Reading Room: India’s Female Body-builders are Chiseled, Muscled and in Bikinis

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Reading Room: India’s Female Body-builders are Chiseled, Muscled and in Bikinis

In July this year, two women from Manipur made India proud by winning the second and fourth positions — at a bodybuilding championship in the Maldives. They are the most recent chapter in the story of India’s female bodybuilders — which goes back a decade, when Mamota Devi Yumnam won a bronze in Tashkent (in 2012). Mamota, also from Manipur, was a mother of three at the time.

Indian women are expected to behave in a certain manner. Housewives or working women, they are expected to not draw attention to themselves. Any deviation from this tends to invite stares and glares.

It was the stares that got to Mamota. She used to be dainty. Or at least that was how people remembered her. As she began training and putting on muscle mass, people began to stare, which made her conscious about going shopping and wearing makeup. The very identity and image of bodybuilders like Mamota goes against what India expects and demands of its women.

Since her legendary win at Tashkent, Mamota has participated in numerous other international tournaments and relocated to New Delhi, where she runs a gym with her husband and CRPF officer, Borun.

Unsplash: Gursimrat Ganda

Today’s newsletter is about women like her who have found their calling in bodybuilding — a sport that used to be male-dominated. It is not a cheap hobby or sport, considering the diet alone that accompanies training. Despite this, it’s gaining popularity among women from Tier 2 and Tier 3 cities. For example, Sanjana, the winner of a contest held in Assam in 2022, works as an official in the customs department and lives in a small town in Uttar Pradesh.

The first time I saw photographs of women posing with grace and confidence, with manicured nails and exquisite makeup, it was impossible to not be in awe of their six-packs and biceps. But not everyone is looking at them with admiration and respect.

Everything about female bodybuilders is a cause for panic in a society that values its “middle class morals”. A chiseled, “masculine” body! The need to wear bikinis in tournaments! The fact that women can even train that hard! It’s like someone is writing a complete obituary for parampara and sanskar.

A Mumbai-based bodybuilder had to pay the price of chasing her ambition when her husband asked for a divorce (her own family was not being supportive). A Delhi-based bodybuilder’s sister stopped talking to her, because she disapproved of her clothing choices. While out in public, many athletes have also spoken about being misgendered and being called names.

Unsplash: Alora Griffiths

That women are pursuing bodybuilding after they get married and have children, in their 30s and 40s, is fascinating. Their stories showcase the transformative power of fitness training and bodybuilding for women. Priya Singh, who was born into an economically disadvantaged family in Bikaner and survived a child marriage, trained despite backlash and death threats from her family.

Natasha Pradhan left behind a violent marriage to work as a receptionist at a gym, who lifted weights during her free time. A few months later, she was ripped and competing alongside other female bodybuilders. “Meri life main mujhe kabhi bhi success nahin mila. Main abhi 34 saal ki hoon, yeh mera last chance hai,” she said.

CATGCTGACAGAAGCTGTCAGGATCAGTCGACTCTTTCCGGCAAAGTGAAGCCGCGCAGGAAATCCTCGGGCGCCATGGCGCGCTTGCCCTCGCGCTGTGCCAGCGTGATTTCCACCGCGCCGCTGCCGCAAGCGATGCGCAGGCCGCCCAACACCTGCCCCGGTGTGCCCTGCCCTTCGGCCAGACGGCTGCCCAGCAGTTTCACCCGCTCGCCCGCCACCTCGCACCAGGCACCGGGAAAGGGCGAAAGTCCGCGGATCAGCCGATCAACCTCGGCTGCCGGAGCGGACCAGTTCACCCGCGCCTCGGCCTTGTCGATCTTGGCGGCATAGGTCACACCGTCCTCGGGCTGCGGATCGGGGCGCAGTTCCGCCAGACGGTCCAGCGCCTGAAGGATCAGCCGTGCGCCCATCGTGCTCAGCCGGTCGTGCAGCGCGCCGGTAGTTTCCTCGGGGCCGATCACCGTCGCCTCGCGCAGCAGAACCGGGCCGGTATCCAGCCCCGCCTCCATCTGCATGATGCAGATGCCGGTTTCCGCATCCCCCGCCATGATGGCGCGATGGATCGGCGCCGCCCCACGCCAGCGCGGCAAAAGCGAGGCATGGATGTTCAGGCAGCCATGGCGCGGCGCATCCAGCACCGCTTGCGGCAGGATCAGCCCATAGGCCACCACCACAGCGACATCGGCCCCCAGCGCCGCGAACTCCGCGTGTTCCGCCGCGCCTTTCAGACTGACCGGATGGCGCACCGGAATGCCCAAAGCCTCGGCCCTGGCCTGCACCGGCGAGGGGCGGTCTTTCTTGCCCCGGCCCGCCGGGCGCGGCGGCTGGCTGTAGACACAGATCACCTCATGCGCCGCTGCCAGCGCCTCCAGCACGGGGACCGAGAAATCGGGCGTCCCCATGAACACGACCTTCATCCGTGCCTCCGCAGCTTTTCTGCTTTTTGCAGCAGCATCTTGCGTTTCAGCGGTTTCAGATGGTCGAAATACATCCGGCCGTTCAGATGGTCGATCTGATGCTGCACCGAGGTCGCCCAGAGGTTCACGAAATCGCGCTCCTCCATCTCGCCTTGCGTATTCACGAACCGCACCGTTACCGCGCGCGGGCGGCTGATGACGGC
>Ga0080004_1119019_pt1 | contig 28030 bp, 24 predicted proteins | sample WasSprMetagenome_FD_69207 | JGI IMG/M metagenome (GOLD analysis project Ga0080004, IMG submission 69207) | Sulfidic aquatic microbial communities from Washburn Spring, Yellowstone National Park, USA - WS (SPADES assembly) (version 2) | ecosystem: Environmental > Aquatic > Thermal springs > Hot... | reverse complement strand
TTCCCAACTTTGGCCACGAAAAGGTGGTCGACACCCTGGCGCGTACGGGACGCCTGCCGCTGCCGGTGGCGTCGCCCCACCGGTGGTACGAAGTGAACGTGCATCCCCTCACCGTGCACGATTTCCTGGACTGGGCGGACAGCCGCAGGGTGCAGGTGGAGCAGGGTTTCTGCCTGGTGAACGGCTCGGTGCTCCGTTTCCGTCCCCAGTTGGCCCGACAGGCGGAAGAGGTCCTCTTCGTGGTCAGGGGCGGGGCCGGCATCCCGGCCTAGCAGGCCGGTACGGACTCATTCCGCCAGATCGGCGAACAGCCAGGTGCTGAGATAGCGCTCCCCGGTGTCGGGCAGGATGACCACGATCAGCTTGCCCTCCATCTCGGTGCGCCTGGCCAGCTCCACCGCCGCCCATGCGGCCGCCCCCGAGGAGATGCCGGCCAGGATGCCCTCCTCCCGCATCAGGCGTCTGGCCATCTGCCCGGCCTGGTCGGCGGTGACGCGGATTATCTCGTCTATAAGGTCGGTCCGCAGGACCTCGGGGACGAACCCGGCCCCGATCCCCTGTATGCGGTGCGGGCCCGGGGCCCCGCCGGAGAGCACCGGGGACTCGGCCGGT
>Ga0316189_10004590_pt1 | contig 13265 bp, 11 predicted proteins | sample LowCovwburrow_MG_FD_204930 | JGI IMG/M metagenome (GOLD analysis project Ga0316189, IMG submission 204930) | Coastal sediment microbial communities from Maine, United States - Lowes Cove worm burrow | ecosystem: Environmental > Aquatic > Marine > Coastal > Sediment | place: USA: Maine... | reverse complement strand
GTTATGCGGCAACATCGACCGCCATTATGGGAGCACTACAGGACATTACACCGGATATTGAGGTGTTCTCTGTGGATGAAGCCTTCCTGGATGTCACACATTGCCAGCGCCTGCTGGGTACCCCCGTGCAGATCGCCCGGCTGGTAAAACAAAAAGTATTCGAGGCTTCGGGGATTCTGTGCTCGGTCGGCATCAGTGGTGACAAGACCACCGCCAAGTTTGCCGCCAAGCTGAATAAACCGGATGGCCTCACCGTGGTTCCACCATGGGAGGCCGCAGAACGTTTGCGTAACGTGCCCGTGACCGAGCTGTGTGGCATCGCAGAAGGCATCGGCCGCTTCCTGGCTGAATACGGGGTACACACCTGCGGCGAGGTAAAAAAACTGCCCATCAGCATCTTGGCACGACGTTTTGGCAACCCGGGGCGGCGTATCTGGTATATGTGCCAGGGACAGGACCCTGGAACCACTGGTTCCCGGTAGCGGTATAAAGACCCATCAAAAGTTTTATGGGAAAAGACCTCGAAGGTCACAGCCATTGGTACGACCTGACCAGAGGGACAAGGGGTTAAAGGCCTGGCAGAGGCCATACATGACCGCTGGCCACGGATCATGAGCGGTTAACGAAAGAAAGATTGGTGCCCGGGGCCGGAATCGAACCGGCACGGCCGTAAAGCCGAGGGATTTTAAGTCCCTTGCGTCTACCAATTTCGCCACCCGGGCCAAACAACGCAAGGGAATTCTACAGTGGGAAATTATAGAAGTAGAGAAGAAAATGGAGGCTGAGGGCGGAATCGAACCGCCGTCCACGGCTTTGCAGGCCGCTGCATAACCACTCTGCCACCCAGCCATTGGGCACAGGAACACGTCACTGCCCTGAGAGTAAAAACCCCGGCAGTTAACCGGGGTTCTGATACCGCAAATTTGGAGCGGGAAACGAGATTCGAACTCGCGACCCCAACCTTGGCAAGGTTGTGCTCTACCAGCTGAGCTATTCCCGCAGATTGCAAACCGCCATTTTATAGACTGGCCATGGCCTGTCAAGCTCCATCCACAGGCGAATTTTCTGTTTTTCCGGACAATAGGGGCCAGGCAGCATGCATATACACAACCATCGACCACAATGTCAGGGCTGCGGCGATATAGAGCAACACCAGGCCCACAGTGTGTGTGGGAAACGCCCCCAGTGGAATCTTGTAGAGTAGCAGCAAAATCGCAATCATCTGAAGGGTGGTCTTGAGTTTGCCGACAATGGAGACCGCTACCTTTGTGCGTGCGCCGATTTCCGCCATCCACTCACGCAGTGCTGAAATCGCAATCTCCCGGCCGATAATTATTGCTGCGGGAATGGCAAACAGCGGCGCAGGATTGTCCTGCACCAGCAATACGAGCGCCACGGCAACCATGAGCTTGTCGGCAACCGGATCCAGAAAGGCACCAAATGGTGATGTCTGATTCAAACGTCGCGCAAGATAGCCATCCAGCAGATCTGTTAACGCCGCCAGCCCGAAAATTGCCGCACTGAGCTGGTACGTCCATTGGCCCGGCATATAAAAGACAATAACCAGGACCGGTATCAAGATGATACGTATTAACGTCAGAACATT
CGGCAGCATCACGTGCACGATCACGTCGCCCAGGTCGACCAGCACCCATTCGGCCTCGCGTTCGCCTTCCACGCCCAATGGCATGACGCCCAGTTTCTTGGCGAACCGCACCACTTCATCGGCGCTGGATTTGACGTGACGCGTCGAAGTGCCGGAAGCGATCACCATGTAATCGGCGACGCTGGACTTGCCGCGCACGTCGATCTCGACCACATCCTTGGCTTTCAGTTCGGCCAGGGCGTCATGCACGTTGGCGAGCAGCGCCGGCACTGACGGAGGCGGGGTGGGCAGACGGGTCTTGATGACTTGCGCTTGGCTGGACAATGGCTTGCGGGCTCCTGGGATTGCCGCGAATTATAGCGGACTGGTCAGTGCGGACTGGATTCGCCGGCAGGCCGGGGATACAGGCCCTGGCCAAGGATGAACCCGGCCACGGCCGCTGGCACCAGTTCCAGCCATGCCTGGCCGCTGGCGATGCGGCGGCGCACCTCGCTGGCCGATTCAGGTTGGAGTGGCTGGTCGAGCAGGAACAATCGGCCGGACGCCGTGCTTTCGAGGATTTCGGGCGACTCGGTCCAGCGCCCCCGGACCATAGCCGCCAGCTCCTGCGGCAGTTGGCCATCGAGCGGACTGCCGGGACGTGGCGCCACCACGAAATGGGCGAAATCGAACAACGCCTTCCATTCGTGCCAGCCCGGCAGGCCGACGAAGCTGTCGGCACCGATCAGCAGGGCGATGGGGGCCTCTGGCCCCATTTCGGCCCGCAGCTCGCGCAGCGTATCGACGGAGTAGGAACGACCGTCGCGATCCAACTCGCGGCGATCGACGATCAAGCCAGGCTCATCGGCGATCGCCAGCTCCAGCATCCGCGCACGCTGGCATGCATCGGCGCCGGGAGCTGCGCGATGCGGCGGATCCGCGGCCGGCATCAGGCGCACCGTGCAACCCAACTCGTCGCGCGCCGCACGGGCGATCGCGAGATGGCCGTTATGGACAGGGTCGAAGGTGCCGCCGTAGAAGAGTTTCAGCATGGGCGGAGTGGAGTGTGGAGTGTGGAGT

Unsplash: John Arano

The Reading Room Take: For most women, trans and non-binary people in India, it’s not possible to navigate everyday life without thinking about their choices, freedom and autonomy. (Think about how women are treated when they’re on their period, or how often they get to decide how many children they want to have, or when they want to get married.) It can feel like the rules of their lives are dictated not by themselves, but rather by many other people in their lives — from their parents, their in-laws, husbands and partners. Don’t even get us started on the social pressures to look a certain way, which become a self-imposed standard.

There’s something inherently radical about female bodybuilders. It’s not just their journeys in body sculpting and fitness; it’s the fact that they have taken back control over their bodies and are choosing to mold them in the way they see fit, no matter how tough it is, or what their relatives and larger society will say.

Editor’s note: ‘The idea of India, and what it is to be an Indian, is a crucial one today.’ You could utter this line at any given point of time in the last 80 years, and it would still ring true. We are a country caught between India and Bharat, with a large part of the population (from both camps) thinking that we have to choose between one or the other. Everything is supposed to be black and white. But in a country that is so vast, diverse and powerful globally, is that even possible? We are gradually outgrowing the tag of a ‘young democracy’, and India is in a churn — politically, economically, socially. And yet, in some ways, the country seems stuck in time.

How do we see ourselves today? This Reading Room series examines what it means to be Indian, in a rapidly changing world. This is part one of the series.

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So long, and see you next Wednesday.

Team Reading Room


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